• Intellectual property (IP) is any creative work or invention considered to be the property of its creator. Often, intellectual property rights are recognized and protected under the corresponding fields of law.
• Under intellectual property law, owners are granted certain exclusive rights, such as the ability to publish to various markets, license the manufacture and distribution of inventions, and sue in case of unlawful or deceptive copying
Why promote and protect intellectual property? There are several compelling reasons.First, the progress and well-being of humanity rest on its capacity to create and invent new works in the areas of technology and culture. Second, the legal protection of new creations encourages the commitment of additional resources for further innovation. Third, the promotion and protection of intellectual property spurs economic growth, creates new jobs and industries, and enhances the quality and enjoyment of life.
Common types of intellectual property rights
• Copyright is a legal concept, enacted by most governments, giving the creator of an original work exclusive rights to it, usually for a limited time. Generally, it is "the right to copy", but also gives the copyright holder the right to be credited for the work, to determine who may adapt the work to other forms, who may perform the work, who may financially benefit from it, and other related rights.
• A trademark, trade mark, or trade- mark is a distinctive sign or indicator used by an individual, business organization, or other legal entity to identify for consumers that the products or services on or with which the trademark appears originate from a unique source, designated for a specific market, and to distinguish its products or services from those of other entities.
• A trademark may be designated by the following symbols:• ™ (for an unregistered trade mark, that is, a mark used to promote or brand goods)• ℠ (for an unregistered service mark, that is, a mark used to promote or brand services)• ® (for a registered trademark)
• A patent is a form of intellectual property. It consists of a set of exclusive rights granted by a sovereign state to an inventor or their assignee for a limited period of time in exchange for the public disclosure of an invention.• The procedure for granting patents, the requirements placed on the patentee, and the extent of the exclusive rights vary widely between countries according to national laws and international agreements.
• An industrial design right is an intellectual property right that protects the visual design of objects that are not purely utilitarian. An industrial design consists of the creation of a shape, configuration or composition of pattern or color, or combination of pattern and color in three dimensional form containing aesthetic value. An industrial design can be a two- or three-dimensional pattern used to produce a product, industrial commodity or handicraft.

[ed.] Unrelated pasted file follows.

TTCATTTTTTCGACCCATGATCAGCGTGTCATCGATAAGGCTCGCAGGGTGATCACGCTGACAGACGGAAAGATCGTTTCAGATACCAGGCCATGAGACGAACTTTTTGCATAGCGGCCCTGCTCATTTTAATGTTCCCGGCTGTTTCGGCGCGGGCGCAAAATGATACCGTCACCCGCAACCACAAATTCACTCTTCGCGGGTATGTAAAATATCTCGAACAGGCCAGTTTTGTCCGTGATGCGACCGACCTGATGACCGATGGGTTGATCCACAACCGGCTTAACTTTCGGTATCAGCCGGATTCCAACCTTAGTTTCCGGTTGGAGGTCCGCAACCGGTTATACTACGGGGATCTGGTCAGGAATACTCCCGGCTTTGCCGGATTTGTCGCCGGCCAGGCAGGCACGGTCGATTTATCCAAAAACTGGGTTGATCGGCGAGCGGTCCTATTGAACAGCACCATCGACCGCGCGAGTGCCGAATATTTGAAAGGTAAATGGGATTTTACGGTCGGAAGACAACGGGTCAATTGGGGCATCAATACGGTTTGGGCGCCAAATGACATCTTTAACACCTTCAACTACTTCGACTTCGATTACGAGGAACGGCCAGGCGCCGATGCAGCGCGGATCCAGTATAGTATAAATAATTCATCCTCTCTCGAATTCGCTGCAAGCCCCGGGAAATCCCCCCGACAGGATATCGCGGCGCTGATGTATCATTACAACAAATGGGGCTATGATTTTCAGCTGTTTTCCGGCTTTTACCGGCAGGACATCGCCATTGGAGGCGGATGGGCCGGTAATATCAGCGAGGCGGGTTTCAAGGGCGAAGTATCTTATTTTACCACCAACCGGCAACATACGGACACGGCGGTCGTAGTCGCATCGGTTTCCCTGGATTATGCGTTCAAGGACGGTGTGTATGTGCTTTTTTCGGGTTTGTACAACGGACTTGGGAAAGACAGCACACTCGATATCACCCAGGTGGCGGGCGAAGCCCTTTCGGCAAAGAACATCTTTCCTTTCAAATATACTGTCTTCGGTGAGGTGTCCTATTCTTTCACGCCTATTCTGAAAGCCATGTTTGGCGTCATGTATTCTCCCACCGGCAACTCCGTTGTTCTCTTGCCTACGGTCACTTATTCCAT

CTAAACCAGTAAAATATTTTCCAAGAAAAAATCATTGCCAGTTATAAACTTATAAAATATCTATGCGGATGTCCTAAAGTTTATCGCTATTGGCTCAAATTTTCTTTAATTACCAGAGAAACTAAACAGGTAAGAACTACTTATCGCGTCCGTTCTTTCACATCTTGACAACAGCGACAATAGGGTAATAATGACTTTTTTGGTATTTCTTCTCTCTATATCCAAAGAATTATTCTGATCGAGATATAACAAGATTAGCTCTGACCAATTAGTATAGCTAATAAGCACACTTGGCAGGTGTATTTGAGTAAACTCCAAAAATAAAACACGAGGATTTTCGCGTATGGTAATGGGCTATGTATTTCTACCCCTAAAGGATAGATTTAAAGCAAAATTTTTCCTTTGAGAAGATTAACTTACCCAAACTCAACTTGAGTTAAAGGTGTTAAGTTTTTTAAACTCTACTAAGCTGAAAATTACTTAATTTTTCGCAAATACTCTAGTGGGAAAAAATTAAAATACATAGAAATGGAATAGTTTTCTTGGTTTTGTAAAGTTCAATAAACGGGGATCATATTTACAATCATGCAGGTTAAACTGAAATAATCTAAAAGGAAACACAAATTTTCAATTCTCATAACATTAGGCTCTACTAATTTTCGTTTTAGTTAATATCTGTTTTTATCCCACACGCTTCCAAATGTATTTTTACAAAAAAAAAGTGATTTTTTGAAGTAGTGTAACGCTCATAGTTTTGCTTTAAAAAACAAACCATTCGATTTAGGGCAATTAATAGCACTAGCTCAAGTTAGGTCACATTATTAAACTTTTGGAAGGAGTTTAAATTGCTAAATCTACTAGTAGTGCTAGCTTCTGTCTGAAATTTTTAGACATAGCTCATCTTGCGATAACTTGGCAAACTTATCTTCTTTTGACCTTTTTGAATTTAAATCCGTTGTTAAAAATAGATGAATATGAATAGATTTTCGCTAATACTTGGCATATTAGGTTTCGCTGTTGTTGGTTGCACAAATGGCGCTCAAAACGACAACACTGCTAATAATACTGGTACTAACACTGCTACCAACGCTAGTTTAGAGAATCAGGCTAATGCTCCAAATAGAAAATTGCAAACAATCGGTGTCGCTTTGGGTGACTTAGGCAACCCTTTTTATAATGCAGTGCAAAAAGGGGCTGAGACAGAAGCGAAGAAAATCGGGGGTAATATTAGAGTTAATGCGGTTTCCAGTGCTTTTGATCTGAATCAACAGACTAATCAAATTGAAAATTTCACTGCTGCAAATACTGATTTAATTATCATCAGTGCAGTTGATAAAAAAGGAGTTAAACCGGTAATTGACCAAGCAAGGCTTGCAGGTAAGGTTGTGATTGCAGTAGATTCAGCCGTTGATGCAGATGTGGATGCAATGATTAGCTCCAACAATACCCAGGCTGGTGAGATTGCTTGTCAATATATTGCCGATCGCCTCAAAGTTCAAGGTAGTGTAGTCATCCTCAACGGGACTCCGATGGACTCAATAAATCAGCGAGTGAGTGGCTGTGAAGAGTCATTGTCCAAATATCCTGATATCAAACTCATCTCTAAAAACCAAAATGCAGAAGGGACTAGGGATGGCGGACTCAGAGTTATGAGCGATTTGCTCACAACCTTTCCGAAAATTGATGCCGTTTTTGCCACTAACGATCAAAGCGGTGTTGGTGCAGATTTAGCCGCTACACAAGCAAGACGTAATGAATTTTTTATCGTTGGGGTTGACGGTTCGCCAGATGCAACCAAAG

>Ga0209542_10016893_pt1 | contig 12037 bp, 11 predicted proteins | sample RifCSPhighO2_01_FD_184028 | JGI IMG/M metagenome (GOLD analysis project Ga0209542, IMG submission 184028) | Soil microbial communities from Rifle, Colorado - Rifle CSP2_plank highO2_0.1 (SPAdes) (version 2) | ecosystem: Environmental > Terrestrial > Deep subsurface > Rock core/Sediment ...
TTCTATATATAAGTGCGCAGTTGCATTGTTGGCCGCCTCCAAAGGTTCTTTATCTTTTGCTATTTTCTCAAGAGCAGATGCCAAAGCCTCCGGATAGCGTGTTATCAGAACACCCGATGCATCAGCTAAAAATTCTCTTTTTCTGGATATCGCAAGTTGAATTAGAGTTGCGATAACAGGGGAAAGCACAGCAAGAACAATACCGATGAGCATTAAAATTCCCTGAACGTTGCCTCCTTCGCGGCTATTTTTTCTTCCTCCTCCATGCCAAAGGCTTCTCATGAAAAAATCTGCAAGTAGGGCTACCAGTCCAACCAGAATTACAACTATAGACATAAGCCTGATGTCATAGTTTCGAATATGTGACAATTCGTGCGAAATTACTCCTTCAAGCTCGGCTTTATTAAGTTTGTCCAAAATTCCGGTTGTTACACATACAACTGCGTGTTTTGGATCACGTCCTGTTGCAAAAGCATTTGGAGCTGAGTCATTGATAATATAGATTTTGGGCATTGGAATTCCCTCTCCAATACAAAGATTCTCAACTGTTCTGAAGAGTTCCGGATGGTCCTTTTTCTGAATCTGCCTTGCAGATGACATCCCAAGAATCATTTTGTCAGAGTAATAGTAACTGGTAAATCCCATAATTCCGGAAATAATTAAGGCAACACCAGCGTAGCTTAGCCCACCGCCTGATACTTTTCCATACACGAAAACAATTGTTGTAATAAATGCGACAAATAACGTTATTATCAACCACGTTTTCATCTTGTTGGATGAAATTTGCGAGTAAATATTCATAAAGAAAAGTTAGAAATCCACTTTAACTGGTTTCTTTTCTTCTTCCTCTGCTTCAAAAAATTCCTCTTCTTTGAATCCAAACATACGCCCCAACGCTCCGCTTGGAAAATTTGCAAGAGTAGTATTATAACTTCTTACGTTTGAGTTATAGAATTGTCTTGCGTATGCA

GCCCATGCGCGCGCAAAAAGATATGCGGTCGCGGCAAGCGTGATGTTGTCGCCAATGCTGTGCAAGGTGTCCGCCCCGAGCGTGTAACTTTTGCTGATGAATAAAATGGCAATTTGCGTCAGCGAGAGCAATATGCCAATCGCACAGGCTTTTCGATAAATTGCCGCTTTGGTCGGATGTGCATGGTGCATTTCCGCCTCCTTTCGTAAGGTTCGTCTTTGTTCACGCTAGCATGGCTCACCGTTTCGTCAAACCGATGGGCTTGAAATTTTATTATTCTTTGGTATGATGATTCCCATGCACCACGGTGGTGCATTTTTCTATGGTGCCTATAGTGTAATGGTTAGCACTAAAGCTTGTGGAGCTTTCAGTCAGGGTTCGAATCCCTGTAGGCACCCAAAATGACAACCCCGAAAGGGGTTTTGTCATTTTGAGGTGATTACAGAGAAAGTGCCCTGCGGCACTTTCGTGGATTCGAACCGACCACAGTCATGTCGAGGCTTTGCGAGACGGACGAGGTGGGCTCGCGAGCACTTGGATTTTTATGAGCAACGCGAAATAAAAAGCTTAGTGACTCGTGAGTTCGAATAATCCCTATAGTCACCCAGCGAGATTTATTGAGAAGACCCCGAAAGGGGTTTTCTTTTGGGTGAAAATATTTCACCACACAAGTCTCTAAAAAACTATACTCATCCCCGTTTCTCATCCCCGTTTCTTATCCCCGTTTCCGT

• A trade secret is a formula, practice, process, de sign, instrument, pattern, or compilation of information which is not generally known or reasonably ascertainable, by which a business can obtain an economic advantage over competitors or customers.
Objectives• The stated objective of most intellectual property law (with the exception of trademarks) is to "Promote progress." By exchanging limited exclusive rights for disclosure of inventions and creative works, society and the patentee/copyright owner mutually benefit, and an incentive is created for inventors and authors to create and disclose their work.
• .Some commentators have noted that the objective of intellectual property legislators and those who support its implementation appears to be "absolute protection’’.
Republic of the Philippines Congress of the Philippines Metro Manila Tenth Congress Republic Act No. 8293 June 6, 1997• AN ACT PRESCRIBING THE INTELLECTUAL PROPERTY CODE AND ESTABLISHING THE INTELLECTUAL PROPERTY OFFICE, PROVIDING FOR ITS POWERS AND FUNCTIONS, AND FOR OTHER PURPOSES• Be it enacted by the Senate and House of Representatives of the Philippines in Congress assembled::
• THE INTELLECTUAL PROPERTY OFFICE• Section 1. Title. - This Act shall be known as the "Intellectual Property Code of the Philippines."• Section 2. Declaration of State Policy. - The State recognizes that an effective intellectual and industrial property system is vital to the development of domestic and creative activity, facilitates transfer of technology, attracts foreign investments, and ensures market access for our products. It shall protect and secure the exclusive rights of scientists, inventors, artists and other gifted citizens to their intellectual property and creations, particularly when beneficial to the people, for such periods as provided in this Act.
• Section 3. International Conventions and Reciprocity. - Any person who is a national or who is domiciled or has a real and effective industrial establishment in a country which is a party to any convention, treaty or agreement relating to intellectual property rights or the repression of unfair competition, to which the Philippines is also a party, or extends reciprocal rights to nationals of the Philippines by law, shall be entitled to benefits to the extent necessary to give effect to any provision of such convention, treaty or reciprocal law, in addition to the rights to which any owner of an intellectual property right is otherwise entitled by this Act. (n)
• Section 4. Definitions. - 4.1. The term "intellectual property rights" consists of:• a) Copyright and Related Rights;• b) Trademarks and Service Marks;• c) Geographic Indications;• d) Industrial Designs;• e) Patents;• f) Layout-Designs (Topographies) of Integrated Circuits; and• g) Protection of Undisclosed Information (n, TRIPS).